Video3_Evaluation of CML TKI Induced Cardiovascular Toxicity and Development of Potential Rescue Strategies in a Zebrafish Model.MP4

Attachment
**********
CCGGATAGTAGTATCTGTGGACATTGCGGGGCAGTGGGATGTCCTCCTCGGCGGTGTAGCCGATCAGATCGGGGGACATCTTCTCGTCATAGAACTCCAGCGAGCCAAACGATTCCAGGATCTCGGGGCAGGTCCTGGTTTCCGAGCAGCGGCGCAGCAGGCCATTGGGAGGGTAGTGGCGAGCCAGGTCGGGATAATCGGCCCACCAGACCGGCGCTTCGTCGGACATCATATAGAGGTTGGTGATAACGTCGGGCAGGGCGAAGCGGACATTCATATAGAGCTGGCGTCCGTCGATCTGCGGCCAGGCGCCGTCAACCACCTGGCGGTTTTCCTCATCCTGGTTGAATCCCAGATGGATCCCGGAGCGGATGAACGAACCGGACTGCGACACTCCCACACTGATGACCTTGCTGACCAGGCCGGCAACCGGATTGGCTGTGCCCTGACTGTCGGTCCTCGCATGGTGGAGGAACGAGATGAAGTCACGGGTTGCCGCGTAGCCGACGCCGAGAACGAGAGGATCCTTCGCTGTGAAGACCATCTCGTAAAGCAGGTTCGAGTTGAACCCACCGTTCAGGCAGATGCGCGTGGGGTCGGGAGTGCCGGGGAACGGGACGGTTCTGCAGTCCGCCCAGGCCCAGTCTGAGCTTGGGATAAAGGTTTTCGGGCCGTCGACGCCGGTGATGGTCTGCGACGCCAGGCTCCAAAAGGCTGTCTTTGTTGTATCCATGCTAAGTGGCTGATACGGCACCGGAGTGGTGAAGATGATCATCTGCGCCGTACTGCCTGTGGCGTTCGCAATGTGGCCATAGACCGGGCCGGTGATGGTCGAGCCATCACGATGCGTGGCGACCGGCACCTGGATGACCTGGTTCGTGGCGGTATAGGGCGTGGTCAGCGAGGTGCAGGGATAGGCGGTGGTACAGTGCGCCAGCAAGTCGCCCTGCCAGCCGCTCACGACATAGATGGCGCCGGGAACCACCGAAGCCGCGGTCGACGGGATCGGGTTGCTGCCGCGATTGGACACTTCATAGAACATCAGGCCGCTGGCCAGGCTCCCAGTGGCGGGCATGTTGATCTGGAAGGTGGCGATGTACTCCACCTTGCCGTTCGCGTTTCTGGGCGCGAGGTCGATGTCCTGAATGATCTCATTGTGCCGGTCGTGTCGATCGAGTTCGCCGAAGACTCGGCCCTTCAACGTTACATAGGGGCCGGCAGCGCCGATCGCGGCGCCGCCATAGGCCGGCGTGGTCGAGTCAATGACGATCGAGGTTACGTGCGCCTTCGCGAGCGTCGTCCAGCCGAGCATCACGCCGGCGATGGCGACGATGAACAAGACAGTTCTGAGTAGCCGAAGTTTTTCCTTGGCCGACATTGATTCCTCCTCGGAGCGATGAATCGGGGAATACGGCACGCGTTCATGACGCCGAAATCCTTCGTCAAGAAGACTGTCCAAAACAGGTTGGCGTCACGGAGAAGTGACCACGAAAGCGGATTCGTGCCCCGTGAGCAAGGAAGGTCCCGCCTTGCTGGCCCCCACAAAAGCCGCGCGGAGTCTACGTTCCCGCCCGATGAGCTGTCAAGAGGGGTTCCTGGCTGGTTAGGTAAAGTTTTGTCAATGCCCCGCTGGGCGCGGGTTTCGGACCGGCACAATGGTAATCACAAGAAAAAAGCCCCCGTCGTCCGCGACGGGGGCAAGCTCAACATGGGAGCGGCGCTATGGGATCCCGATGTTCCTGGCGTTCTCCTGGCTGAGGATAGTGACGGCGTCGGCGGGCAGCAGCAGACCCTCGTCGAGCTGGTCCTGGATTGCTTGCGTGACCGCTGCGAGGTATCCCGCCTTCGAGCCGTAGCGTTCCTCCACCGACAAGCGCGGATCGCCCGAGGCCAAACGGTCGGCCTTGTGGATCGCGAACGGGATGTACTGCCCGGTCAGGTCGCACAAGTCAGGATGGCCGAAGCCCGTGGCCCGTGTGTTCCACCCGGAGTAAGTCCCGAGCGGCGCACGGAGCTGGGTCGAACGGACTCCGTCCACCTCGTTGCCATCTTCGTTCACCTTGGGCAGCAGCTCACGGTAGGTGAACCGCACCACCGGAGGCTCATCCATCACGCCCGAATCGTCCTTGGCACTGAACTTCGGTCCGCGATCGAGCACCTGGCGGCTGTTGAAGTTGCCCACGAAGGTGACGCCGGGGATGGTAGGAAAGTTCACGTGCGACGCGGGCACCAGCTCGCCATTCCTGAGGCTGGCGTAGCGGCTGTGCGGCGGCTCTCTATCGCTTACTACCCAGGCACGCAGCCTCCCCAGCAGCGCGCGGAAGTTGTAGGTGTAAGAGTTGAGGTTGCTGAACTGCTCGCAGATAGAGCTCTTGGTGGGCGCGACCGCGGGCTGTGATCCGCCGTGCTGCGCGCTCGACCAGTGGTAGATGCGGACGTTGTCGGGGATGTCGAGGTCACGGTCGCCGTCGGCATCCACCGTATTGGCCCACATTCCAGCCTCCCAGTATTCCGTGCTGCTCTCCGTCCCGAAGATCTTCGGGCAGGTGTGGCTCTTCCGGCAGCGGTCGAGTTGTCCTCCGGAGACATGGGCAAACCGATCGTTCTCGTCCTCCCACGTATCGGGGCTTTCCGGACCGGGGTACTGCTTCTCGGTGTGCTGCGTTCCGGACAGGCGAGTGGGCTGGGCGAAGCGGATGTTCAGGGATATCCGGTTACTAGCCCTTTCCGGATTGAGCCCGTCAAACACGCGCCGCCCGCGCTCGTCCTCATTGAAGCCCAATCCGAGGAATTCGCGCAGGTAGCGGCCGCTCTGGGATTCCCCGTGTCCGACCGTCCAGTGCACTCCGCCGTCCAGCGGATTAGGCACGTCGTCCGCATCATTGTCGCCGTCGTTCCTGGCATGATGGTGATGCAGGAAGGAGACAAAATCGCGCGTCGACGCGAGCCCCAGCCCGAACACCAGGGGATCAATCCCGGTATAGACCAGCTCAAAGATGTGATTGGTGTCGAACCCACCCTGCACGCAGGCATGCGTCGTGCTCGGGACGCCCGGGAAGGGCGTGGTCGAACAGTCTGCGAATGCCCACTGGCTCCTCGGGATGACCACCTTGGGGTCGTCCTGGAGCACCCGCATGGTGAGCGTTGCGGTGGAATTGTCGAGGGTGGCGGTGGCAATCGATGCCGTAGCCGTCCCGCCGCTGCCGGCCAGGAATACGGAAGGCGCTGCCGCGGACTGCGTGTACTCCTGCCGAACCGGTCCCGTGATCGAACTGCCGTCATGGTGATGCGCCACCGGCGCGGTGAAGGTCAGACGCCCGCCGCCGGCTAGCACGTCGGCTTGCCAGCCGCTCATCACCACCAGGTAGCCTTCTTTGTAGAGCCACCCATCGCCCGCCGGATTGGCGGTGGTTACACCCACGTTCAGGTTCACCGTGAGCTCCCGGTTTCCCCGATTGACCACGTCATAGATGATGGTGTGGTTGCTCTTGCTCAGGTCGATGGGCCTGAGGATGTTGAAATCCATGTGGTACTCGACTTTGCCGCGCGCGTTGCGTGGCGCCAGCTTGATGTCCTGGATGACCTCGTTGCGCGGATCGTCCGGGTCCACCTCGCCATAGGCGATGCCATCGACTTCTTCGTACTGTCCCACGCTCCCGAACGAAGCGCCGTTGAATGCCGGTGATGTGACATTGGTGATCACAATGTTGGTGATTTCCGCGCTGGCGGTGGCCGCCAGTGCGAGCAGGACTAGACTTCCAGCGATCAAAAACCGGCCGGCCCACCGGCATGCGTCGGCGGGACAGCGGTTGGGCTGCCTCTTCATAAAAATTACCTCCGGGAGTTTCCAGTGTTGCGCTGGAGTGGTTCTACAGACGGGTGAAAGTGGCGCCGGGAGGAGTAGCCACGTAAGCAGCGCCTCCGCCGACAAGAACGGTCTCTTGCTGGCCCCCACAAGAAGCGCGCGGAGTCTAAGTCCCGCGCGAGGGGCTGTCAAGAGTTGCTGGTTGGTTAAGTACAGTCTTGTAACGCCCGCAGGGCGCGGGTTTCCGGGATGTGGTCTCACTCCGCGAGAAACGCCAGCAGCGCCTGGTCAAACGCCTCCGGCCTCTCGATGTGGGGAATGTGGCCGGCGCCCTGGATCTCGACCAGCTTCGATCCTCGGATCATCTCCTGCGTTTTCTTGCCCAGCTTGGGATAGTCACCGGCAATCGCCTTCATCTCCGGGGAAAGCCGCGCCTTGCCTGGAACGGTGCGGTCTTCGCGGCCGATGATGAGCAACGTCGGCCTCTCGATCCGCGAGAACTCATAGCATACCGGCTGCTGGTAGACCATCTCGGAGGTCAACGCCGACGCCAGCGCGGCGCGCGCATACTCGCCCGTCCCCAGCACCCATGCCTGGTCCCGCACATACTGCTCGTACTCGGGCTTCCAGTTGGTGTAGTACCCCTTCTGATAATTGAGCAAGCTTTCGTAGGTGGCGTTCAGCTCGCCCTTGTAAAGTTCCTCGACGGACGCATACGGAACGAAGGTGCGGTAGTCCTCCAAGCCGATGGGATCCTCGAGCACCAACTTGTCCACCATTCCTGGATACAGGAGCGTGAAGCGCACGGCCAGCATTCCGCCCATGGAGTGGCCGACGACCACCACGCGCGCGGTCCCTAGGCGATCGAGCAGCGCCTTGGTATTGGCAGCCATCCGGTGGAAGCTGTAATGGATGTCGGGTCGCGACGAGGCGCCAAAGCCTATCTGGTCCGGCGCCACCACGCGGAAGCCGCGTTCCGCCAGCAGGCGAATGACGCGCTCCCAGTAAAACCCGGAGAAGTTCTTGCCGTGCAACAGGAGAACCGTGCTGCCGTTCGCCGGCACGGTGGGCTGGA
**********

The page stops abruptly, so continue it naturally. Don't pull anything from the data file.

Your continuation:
Tyrosine kinase inhibitors (TKIs) to BCR-ABL1 have been successfully used to treat chronic myeloid leukemia (CML), however, multiple TKI-associated adverse events have been reported and become an emerging problem in patients. The mechanisms of TKI-induced toxicity are not fully understood and it remains challenging to predict potential cardiovascular toxicity of a compound. In this study, we established a zebrafish model to evaluate potential in vivo cardiovascular toxicity of TKIs. We treated the endothelium labeled Tg(kdrl:EGFP) transgenic zebrafish embryos with TKIs then performed confocal imaging to evaluate their vascular structure and function. We found that among FDA approved CML TKIs, ponatinib (the only approved TKI that is efficacious to T315I mutation) is the most toxic one. We then evaluated safety profiles of several clinical stage kinase inhibitors that can target T315I and found that HQP1351 treatment leads to vasculopathies similar to those induced by ponatinib while the allosteric ABL inhibitor asciminib does not induce noticeable cardiovascular defects, indicating it could be a promising therapeutic reagent for patients with T315I mutation. We then performed proof-of-principle study to rescue those TKI-induced cardiovascular toxicities and found that, among commonly used anti-hypertensive drugs, angiotensin receptor blockers such as azilsartan and valsartan are able to reduce ponatinib or HQP1351 induced cardiovascular toxicities. Together, this study establishes a zebrafish model that can be useful to evaluate cardiovascular toxicity of TKIs as well as to develop strategies to minimize TKI-induced adverse events.